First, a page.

Democracy even in its most grotesque form, is not supposed to be a criminal enterprise in which all that counts is not the essence, but the motions of elections, the pretence of a parliament, the presence of a judiciary that does not dispense justice and an executive that appropriates the will of the people and maintains power by state terror. Africa runs a Western-style democracy imposed on it by Europeans. But even in Europe, as the case of Nazi Germany shows, the fact that a government comes to power through the ballot box, does not mean it cannot be ousted, if necessary, by arms.

The African situation is worsened by the fact that its military is primarily colonial in origin and thought, alienating and neo-colonial in action, so its interventions are mainly opportunistic. It has a history of hijacking peoples uprisings as happened in Egypt and Sudan in the past six years. Interestingly, African leaders who shout that coups are unacceptable, accepted the 2017 military coup against President Robert Mugabe of Zimbabwe.

African leaders should address the totality of issues raised, especially the economic wellbeing of Malians caused primarily by the bared-faced theft of their collective wealth by foreigners. The gold market is so good that it alone can change the fortune of Malians. Take the African Gold Company, AGG, in Mali which made a $12 million investment in the 2.2 million ounce Kobada mine valued at billions of dollars. This mine has a gold belt of over four kilometres and a larger one- kilometre strike length. This mine produces at least 50,000 ounces of gold yearly. At the rate of $1,400 per ounce, the company makes at least $70 million annually. This is beside the fact the company has a capacity of producing 100,000 ounces annually at the mines which can fetch it $140 million annually. All these for a mere $12 million investment with a licence that expires in 2045!

In 2008, the Kobada mines hit a 2.7- kilogramme nugget worth $122,500 and the following year, a nugget weighing a kilogramme worth $45,400. The AGG CEO is Stan Bharti who founded Desert Sun Mining in 2002 with $0.40 per share and in four years sold each share at $7.5. He founded Consolidated Thompson in 2004 at $0.25 per share and seven years later, sold each share at $17.50. Similarly, he founded Sulliden in 2009 at $0.40 per share and five years later, sold it at $1.42 per share. In Mali, Bharti acquired Avion for $20 million in 2008 and sold the same company four years later for $500 million. These ‘profits’ are actually the exploitation and theft of the gold resources of Africans, especially Malians facilitated by international finance and former colonial powers using African governments like the Keita administration to legalise the theft. If a private company makes an almost $500 million profit from mining in a country, there is no reason why that company should not pay at least half of it as taxes.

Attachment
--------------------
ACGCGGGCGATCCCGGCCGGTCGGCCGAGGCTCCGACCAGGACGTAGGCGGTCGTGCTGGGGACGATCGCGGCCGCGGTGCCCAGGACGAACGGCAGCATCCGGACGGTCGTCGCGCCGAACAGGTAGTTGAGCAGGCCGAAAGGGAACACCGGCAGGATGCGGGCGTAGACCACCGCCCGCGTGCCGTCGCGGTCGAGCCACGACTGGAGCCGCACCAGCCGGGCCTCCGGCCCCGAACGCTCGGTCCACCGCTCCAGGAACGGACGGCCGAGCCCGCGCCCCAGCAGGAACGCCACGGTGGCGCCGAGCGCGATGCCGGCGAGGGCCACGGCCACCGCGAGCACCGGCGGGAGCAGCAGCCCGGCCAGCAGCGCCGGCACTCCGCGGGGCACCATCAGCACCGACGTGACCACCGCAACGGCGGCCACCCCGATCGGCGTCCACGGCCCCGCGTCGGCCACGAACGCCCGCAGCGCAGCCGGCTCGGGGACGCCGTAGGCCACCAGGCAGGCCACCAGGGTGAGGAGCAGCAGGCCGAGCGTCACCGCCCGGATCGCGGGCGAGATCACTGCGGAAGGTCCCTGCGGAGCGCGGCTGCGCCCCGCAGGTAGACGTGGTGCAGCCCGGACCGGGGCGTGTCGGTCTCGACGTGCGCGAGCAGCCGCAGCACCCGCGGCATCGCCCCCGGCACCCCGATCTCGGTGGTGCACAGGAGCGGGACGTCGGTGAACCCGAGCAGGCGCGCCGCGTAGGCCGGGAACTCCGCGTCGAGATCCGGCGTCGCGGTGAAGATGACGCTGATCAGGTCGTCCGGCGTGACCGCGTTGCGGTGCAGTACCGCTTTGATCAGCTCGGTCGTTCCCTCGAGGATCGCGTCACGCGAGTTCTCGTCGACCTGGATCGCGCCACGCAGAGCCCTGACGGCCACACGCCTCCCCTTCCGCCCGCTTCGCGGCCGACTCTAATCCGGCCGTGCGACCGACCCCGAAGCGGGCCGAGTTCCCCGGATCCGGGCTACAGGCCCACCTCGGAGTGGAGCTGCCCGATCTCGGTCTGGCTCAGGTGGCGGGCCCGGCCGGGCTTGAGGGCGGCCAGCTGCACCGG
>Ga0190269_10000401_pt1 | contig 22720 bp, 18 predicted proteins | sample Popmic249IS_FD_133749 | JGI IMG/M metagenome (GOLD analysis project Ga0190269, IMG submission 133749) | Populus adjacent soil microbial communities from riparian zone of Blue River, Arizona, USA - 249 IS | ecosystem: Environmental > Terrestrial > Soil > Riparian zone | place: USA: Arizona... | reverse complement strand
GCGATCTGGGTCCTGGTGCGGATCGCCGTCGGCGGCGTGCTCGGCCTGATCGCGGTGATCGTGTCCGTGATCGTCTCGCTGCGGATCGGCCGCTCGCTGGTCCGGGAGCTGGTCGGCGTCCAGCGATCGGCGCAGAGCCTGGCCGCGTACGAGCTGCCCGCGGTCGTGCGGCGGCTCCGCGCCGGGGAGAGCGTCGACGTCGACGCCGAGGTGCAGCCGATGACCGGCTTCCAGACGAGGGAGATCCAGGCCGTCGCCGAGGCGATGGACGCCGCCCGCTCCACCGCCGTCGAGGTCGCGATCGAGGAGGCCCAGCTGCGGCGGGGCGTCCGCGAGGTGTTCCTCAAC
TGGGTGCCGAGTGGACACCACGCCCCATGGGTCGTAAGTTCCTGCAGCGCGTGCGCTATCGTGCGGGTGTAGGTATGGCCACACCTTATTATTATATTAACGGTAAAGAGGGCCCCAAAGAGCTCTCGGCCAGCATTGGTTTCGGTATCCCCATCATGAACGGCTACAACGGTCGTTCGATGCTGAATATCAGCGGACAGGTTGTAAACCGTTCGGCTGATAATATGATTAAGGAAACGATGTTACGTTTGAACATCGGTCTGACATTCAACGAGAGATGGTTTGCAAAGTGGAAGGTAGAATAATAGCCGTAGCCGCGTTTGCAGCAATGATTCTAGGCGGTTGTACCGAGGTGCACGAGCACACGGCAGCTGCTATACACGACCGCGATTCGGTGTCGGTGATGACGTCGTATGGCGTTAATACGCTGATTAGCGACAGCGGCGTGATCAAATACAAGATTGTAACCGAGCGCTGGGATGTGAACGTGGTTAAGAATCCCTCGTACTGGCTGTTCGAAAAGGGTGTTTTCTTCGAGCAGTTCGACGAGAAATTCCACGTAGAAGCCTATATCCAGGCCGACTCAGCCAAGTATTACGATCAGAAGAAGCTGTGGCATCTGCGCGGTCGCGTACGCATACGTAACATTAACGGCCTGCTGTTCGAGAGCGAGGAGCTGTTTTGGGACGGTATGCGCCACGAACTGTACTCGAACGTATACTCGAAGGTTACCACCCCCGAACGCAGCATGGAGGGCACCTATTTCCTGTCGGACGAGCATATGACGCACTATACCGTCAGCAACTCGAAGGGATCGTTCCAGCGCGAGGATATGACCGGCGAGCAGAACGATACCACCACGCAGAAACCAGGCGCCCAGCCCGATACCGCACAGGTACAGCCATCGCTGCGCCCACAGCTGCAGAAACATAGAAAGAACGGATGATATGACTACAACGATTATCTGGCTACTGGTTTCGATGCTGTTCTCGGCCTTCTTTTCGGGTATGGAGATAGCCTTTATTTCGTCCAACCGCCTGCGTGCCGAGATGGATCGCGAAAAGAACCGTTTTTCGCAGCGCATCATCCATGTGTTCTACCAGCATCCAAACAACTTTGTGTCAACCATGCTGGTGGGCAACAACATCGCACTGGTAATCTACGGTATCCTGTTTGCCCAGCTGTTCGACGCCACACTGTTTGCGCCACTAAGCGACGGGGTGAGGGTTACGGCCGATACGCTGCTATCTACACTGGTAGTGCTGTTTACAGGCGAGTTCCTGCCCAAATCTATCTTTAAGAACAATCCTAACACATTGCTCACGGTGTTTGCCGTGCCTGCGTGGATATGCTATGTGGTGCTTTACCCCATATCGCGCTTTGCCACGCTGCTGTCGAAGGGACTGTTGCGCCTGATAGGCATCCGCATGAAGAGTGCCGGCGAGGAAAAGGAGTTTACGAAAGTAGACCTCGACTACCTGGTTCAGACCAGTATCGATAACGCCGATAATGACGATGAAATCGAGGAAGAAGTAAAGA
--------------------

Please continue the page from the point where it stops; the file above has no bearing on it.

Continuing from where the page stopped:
Yet, the AGG is not amongst the big boys in the grand Mali gold theft. In that premier league are Anglogold, Iamgold, Randgold, GOM, Resolute Mining and the International Finance Corporation, IFC, with a combined proven gold reserve of 308.2 tonnes. Anglogold, alone, owns about 40 percent of these gold reserves. In the smaller Syama gold mine, Resolute, GOM and IFC produce an annual 300,000 ounces of gold annually with a value of $520 million.

African leaders who want a solution to the crises in Mali should not be interested only in the peripheral matters, but in the very survival of the people.